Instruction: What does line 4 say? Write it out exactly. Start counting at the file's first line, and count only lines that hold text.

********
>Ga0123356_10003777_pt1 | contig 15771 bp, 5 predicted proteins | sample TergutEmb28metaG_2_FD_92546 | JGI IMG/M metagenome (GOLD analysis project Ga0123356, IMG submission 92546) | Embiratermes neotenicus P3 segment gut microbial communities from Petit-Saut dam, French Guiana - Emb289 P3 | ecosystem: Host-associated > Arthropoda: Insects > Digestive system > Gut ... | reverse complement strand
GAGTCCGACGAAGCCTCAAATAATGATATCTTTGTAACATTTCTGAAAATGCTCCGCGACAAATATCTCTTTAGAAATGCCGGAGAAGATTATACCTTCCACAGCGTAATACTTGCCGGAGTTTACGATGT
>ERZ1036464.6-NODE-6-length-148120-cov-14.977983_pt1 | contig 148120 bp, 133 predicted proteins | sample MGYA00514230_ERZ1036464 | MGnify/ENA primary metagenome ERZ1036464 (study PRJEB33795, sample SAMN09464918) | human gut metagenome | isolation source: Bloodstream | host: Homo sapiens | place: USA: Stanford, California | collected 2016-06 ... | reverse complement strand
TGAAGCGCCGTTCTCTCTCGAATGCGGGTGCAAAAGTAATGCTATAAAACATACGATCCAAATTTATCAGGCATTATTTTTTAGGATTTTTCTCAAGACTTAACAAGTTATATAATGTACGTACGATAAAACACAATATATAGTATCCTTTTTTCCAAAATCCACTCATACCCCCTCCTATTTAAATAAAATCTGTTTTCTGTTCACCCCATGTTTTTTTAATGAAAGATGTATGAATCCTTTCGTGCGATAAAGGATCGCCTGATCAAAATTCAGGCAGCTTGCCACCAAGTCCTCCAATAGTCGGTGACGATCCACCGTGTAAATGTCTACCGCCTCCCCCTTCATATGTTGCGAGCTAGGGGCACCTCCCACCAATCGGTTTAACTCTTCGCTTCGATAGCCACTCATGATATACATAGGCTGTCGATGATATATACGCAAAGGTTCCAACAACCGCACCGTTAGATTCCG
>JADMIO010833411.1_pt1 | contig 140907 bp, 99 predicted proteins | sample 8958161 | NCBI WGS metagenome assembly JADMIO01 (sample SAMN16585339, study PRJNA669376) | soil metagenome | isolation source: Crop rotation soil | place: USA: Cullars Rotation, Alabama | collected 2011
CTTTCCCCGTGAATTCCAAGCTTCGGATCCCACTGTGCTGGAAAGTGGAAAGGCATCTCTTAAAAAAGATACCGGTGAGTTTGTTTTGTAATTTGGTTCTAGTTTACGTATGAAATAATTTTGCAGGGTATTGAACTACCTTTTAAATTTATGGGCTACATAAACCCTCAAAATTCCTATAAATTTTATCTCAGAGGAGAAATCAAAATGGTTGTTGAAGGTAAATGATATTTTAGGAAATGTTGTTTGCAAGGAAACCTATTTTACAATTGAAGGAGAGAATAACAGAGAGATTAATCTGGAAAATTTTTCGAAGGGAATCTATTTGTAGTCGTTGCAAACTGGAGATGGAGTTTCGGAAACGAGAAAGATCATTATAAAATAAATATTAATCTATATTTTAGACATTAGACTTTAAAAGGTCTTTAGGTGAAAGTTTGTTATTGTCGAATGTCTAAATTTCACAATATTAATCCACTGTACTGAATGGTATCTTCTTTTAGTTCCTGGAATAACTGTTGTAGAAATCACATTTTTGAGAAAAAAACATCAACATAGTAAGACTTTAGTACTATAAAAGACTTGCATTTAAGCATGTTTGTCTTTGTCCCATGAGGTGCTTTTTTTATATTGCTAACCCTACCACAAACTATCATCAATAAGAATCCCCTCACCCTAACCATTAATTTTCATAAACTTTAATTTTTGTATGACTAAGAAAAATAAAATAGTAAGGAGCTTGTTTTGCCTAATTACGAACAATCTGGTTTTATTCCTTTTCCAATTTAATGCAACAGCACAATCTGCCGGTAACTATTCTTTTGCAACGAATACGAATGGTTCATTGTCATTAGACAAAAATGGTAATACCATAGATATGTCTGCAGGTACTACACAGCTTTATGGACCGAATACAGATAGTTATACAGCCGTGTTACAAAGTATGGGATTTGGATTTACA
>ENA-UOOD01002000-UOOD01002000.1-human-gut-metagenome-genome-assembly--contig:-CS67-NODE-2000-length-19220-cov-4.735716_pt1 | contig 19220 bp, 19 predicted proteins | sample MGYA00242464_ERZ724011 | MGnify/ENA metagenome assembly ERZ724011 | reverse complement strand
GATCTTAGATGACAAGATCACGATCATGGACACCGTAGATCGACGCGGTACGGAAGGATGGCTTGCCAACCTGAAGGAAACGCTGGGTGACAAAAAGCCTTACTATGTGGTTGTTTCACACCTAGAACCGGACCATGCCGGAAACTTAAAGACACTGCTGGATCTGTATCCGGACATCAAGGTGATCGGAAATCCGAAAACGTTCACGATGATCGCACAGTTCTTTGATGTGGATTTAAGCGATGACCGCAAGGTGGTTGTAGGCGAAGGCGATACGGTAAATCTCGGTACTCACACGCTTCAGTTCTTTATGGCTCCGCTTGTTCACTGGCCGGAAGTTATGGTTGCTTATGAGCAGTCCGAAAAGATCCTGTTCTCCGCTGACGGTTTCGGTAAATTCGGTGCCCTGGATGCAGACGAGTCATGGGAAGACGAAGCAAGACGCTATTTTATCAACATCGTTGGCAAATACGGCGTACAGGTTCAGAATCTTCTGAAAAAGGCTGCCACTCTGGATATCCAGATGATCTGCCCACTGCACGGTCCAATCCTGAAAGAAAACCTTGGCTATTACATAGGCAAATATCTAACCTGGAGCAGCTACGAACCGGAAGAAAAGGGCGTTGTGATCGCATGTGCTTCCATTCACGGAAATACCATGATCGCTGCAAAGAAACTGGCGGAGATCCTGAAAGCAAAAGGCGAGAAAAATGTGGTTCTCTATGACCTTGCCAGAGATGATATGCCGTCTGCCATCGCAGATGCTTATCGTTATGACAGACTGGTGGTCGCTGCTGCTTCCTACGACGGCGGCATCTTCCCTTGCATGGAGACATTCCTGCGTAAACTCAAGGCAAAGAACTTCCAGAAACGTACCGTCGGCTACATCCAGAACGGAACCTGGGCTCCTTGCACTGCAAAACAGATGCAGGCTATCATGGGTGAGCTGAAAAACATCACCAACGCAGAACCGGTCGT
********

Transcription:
TGAAGCGCCGTTCTCTCTCGAATGCGGGTGCAAAAGTAATGCTATAAAACATACGATCCAAATTTATCAGGCATTATTTTTTAGGATTTTTCTCAAGACTTAACAAGTTATATAATGTACGTACGATAAAACACAATATATAGTATCCTTTTTTCCAAAATCCACTCATACCCCCTCCTATTTAAATAAAATCTGTTTTCTGTTCACCCCATGTTTTTTTAATGAAAGATGTATGAATCCTTTCGTGCGATAAAGGATCGCCTGATCAAAATTCAGGCAGCTTGCCACCAAGTCCTCCAATAGTCGGTGACGATCCACCGTGTAAATGTCTACCGCCTCCCCCTTCATATGTTGCGAGCTAGGGGCACCTCCCACCAATCGGTTTAACTCTTCGCTTCGATAGCCACTCATGATATACATAGGCTGTCGATGATATATACGCAAAGGTTCCAACAACCGCACCGTTAGATTCCG